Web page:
The 365 Data Science team is proud to invite you to our own community forum. A very well built system to support your queries, questions and give the chance to show your knowledge and help others in their path of becoming Data Science specialists.
Anybody can ask a question
Anybody can answer
The best answers are voted up and moderated by our team

In lecture 8 you have a very strange way of doing matrix multiplication!

In lecture 8 you have a very strange way of doing matrix multiplication!

1 Answer

365 Team

Hey, Radjen!
We have done it in that way as it is the programming way to approach the problem (see broadcasting below).
We have addressed this issue in the course notes on the section. If you havent seen them, they are available for download with the lecture!
Nevertheless, let me elaborate further.
You are right that technically we cannot add an NxM matrix and a 1xM matrix in pure linear algebraic terms. What we have done is that we have implicitly extended the 1xM matrix to NxM by stacking its only row N times on top of each other, and then added it in the usual way to the NxM one. Having this in mind, it’s nothing but shorthand notation to allow operations such as NxM plus 1xM, as long as it is not ambiguous.
In programming terms, this is referred to as broadcasting. Taken from NumPy’s page on broadcasting: “Subject to certain constraints, the smaller array is “broadcast” across the larger array so that they have compatible shapes.” This is exactly what we’ve done – broadcast 1xM to NxM implicitly, in order to add it to the original NxM matrix!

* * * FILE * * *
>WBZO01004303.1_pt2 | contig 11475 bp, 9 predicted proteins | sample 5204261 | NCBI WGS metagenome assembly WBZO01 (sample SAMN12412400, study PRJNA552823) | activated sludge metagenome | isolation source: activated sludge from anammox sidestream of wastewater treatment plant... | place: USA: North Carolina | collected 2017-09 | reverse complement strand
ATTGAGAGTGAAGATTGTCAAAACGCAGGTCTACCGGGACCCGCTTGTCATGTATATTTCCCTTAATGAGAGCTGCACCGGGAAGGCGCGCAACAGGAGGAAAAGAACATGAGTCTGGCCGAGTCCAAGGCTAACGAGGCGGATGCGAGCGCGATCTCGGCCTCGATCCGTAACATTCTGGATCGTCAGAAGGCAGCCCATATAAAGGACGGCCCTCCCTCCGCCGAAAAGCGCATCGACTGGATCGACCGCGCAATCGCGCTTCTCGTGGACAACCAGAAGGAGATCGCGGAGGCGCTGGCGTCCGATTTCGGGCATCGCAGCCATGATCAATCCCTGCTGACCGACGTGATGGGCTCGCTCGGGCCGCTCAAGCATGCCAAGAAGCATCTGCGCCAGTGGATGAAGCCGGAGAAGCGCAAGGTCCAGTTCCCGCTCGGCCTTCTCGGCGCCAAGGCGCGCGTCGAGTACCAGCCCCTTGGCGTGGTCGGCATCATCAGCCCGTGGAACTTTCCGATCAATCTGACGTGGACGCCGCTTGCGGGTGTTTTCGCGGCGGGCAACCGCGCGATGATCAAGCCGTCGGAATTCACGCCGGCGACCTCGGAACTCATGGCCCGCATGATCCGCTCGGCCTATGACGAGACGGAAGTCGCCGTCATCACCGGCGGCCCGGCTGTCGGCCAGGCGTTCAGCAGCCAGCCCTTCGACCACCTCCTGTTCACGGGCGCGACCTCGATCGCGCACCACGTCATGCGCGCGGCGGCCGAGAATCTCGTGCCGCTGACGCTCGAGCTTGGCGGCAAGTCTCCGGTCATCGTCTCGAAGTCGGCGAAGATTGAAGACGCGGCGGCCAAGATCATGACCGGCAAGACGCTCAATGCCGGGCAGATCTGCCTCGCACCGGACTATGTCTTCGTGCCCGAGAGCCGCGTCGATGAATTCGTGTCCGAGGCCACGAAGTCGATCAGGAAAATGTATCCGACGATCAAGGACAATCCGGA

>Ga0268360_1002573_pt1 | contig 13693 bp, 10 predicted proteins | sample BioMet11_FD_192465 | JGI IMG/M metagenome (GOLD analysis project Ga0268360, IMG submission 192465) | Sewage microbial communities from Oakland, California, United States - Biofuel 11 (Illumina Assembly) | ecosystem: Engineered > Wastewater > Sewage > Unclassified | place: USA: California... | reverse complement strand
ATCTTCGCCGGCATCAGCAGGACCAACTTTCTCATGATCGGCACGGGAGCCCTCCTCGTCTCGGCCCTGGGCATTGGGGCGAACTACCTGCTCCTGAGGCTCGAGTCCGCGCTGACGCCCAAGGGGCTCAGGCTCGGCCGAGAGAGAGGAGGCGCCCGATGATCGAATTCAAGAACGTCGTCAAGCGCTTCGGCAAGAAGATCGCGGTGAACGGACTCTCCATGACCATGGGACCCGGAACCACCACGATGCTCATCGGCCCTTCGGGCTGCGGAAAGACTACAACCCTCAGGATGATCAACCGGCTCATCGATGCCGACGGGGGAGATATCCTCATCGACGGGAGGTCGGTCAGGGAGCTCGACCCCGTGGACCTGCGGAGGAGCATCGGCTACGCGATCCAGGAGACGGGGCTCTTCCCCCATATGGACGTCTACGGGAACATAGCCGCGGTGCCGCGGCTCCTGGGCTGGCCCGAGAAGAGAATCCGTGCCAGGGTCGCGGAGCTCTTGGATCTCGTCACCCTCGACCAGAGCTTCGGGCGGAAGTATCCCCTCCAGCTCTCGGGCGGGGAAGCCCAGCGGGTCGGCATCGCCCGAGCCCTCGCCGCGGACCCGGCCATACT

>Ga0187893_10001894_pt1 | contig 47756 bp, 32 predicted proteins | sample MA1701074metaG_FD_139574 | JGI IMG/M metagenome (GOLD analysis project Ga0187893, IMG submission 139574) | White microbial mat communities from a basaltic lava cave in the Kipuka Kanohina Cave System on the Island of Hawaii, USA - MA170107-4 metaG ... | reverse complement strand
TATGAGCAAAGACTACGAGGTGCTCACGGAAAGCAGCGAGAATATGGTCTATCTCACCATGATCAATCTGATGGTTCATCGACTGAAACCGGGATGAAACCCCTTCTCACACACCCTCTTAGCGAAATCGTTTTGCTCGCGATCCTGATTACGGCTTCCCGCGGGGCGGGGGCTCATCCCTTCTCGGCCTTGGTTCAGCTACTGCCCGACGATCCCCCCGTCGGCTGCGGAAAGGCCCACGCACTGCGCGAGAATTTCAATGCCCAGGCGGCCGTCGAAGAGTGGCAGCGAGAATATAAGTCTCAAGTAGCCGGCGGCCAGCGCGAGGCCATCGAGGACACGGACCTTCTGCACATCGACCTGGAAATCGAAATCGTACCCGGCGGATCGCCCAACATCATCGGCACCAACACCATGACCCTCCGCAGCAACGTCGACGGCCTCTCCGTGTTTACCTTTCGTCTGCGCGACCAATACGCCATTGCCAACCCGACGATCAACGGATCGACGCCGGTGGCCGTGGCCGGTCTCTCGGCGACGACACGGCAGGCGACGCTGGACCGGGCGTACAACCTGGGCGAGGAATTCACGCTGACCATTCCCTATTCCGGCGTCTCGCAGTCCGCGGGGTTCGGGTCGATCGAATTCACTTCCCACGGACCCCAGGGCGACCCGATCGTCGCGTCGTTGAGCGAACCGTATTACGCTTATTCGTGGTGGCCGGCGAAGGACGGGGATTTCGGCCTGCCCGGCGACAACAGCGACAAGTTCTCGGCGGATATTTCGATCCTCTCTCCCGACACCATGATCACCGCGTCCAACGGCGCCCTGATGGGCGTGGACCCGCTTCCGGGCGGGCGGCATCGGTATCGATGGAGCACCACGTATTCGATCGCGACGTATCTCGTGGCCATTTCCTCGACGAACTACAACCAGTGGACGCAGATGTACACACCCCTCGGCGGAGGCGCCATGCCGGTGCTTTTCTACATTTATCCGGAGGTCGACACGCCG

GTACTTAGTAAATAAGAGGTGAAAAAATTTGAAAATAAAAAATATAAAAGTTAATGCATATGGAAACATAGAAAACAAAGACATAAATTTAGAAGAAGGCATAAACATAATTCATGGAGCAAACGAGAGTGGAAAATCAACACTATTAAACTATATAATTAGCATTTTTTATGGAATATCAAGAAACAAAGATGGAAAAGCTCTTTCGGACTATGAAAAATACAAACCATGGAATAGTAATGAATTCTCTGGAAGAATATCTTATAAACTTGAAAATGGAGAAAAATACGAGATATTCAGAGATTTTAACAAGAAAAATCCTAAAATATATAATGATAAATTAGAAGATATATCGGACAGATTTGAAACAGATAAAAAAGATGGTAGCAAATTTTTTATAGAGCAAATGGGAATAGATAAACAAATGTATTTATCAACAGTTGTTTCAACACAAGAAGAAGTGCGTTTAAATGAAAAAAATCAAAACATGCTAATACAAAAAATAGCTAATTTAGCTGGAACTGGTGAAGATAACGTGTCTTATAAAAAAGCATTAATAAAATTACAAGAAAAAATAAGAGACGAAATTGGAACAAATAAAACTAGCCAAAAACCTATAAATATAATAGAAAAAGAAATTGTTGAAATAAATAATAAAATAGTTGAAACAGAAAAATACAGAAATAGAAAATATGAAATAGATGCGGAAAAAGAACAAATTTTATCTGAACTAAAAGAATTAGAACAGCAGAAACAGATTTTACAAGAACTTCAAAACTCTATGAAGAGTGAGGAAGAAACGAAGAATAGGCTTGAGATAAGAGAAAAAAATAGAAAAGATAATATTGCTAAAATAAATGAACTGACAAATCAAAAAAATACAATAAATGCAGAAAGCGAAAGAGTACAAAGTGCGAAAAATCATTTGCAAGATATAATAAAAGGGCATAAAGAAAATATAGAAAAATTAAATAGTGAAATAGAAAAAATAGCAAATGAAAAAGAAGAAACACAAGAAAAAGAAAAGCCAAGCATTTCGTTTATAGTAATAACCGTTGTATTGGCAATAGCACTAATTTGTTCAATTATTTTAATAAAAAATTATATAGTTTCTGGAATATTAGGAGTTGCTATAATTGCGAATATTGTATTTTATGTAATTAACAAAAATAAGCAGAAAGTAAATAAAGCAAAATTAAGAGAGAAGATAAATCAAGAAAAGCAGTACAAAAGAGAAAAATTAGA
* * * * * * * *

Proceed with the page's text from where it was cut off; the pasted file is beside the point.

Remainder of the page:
Now finally, let’s see why we do it this way. As you said, it makes sense intuitively that the weights and the biases (intercepts) are independent of the number of observations N. That’s why the biases matrix has its first dimension equal to 1 – it is only defined for a single, independent sample. So we could take each sample one by one, and compute their outputs with N=1, and then the equations would work even without broadcasting. However, in the way we’re doing it, we’re effectively calculating all outputs for the N samples “in parallel”. By repeating the same biases N times (stacking them on top of each other), we’ve achieved this parallelisation – we treat every sample independently by applying the same weights and bias to it.
A short example will hopefully clear all uncertainty on the matter. Let’s say N=3, M=2, our NxM matrix is XW = [[1,2],[3,4],[5,6]], and B = [-5,10]. Then XW + B is the same as adding [[1,2],[3,4],[5,6]] + [[-5,10],[-5,10],[-5,10]] = [[-4,12],[-2,14],[0,16]]. Naturally, on the computational side, the computer doesn’t need to go through this extra implicit step, so do not worry about computational complexity overhead.
I hope this clarifies things a bit, and feel free to ask any other questions you might have – they are the key to proper understanding!
The 365 Team

Complete Data Science Education
Get 50% OFF